Continue Reading Decision to waive juvenile into adult court valid despite court’s misunderstanding about juvenile court dispositions

State v. Etter L. Hughes, 2021AP1834-CR, District 1, 11/1/22 (not recommended for publication); case activity (including briefs)
The court of appeals rejects Hughes’s claim that she should be allowed to withdraw her pleas to four counts of child abuse on the grounds that the state improperly amended the information to add more charges against her because there was no independent factual basis for those charges and because two of the counts were multiplicitous under § 948.03(5)(c).

Hughes and
Continue Reading Adding new charges to information was proper and didn’t taint defendant’s decision to plead guilty

State v. Suzanne Lee Shegonee, 2022AP361-CR, District 4, 10/27/22 (one-judge decision; ineligible for publication); case activity (including briefs)
This is a guest post by Katie York, head of the SPD’s Appellate Division.
The circuit court sanctioned Shegonee $500 for accepting a new plea offer 3 days prior to her scheduled jury trial. The state made the offer after the court-imposed deadline for resolving the case. The court of appeals recognized the circuit court’s understandable concern about time pressures,
Continue Reading Defense win: Circuit court lacked authority to sanction defendant for accepting a plea offer made after the deadline for plea negotiations had passed

State v. Marty S. Madeiros, 2021AP405-CR, District 4, 10/27/22 (not recommended for publication); case activity (including briefs)

Evidence of Madeiros’s prior hit-and-run conviction was admitted at his trial on OWI 5th, over his objection. This other-acts evidence was inadmissible because it wasn’t probative of any non-propensity purpose and the error in admitting the evidence wasn’t harmless, so Madeiros is entitled to a new trial.

Early one cold morning in December 2017 police found Madeiros’s car in the ditch
Continue Reading New OWI Trial Ordered because of Erroneous Admission of Evidence

State v. D.W. Jr., 2022AP1397, 10/18/22, (1-judge opinion, ineligible for publication); case activity
D.W. Jr. has along criminal history. He was incarcerated when his son, J.W., was born, and the two had never lived together. In fact, J.W. and his brother lived with a foster parent, who was also an adoptive resource for both of them. When the circuit court terminated D.W.’ Jr.’s parental rights, he argued that the court neglected to consider a dispositional alternative– the appointment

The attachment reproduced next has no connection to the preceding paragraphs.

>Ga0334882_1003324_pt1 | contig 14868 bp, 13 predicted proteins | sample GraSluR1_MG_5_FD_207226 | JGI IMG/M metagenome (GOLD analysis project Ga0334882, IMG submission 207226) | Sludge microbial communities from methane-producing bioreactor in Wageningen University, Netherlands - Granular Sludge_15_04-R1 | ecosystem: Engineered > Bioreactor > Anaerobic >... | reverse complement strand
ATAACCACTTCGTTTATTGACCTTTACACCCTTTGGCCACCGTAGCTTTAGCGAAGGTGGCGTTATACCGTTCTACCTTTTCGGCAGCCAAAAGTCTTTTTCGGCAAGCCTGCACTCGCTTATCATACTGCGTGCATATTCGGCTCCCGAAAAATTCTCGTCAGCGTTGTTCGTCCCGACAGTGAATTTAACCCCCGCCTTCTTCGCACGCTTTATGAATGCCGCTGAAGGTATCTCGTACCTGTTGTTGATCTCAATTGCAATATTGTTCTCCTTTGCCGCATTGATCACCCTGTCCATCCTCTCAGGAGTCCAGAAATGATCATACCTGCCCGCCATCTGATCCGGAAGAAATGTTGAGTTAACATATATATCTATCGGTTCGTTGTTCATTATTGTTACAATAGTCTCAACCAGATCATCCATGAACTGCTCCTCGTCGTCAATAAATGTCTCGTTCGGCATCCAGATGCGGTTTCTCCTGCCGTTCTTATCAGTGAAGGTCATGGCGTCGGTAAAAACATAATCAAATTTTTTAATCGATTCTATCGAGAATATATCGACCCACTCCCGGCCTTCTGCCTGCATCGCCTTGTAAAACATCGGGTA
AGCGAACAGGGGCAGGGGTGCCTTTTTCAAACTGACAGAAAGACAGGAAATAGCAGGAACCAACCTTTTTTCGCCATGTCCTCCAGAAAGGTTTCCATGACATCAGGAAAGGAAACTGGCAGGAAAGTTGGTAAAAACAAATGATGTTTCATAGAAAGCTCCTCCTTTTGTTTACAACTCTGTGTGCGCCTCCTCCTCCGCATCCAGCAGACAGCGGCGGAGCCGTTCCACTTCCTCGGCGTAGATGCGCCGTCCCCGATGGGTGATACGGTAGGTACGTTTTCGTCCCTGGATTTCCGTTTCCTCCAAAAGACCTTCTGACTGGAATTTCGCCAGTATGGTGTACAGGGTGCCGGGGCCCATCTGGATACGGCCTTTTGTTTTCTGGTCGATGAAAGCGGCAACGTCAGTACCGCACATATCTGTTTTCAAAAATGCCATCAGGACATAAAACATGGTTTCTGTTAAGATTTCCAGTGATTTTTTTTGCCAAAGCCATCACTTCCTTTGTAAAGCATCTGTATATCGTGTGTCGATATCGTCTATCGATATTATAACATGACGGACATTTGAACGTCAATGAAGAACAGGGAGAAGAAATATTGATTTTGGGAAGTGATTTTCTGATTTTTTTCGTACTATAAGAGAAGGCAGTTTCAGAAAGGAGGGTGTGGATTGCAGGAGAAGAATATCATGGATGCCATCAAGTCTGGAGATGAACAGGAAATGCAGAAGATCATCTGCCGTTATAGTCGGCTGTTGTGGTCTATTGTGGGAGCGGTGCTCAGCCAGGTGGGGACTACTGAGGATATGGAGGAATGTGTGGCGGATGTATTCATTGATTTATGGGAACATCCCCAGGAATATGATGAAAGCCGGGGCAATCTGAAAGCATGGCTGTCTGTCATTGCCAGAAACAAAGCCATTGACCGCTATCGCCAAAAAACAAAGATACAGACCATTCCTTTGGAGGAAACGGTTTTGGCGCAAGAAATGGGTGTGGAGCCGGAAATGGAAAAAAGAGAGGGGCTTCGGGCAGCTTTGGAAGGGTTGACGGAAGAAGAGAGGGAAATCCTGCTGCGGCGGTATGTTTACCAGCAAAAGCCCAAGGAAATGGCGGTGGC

Continue Reading TPR affirmed; no need to consider alternative to temrination

State v. A.A.L., 2022AP1074, 10/11/22, District 1, (1-judge opinion, ineligible for publication); case activity 
A parent’s failure to meet the conditions for the return of her child due to her incarceration is not a constitutional basis for finding her an unfit parent during the grounds phase of a TPR proceeding. Kenosha County DHS v. Jodie W., 2006 WI 93, 293 Wis. 2d 530, 716 N.W.2d 845. “Alexis” argued that the circuit court violated this rule when it
Continue Reading CoA affirms finding that incarcerated mom is an unfit parent

State v. Dreama F. Harvey, 2021AP1689, 10/6/22, District 4 (not recommended for publication); case activity (including briefs)
A jury convicted Harvey of reckless homicide by the delivery of heroin. On appeal, she notes that the jury instructions would have permitted conviction on the theory that she either aided and abetted another supplier or was part of the chain of distribution–that is, that she supplied the person who actually sold the heroin to the decedent. But there was no
Continue Reading COA rejects challenges to jury instructions: one good route to conviction is enough

Trempealeau County v. C.J., 2022AP286, 10/11/22, District 3 (one judge decision; ineligible for publication) case activity
C.J. (“Carter” in the opinion) is diagnosed with paranoid schizophrenia. He was initially committed after an incident in which he drove recklessly with his girlfriend in the car, threatening to kill her and himself along with the president and vice president. As the six-month commitment neared its end, the county petitioned to extend.  It did so even though C.J. had not had
Continue Reading COA reverses ch. 51 extension for trial court’s failure to specify type of dangerousness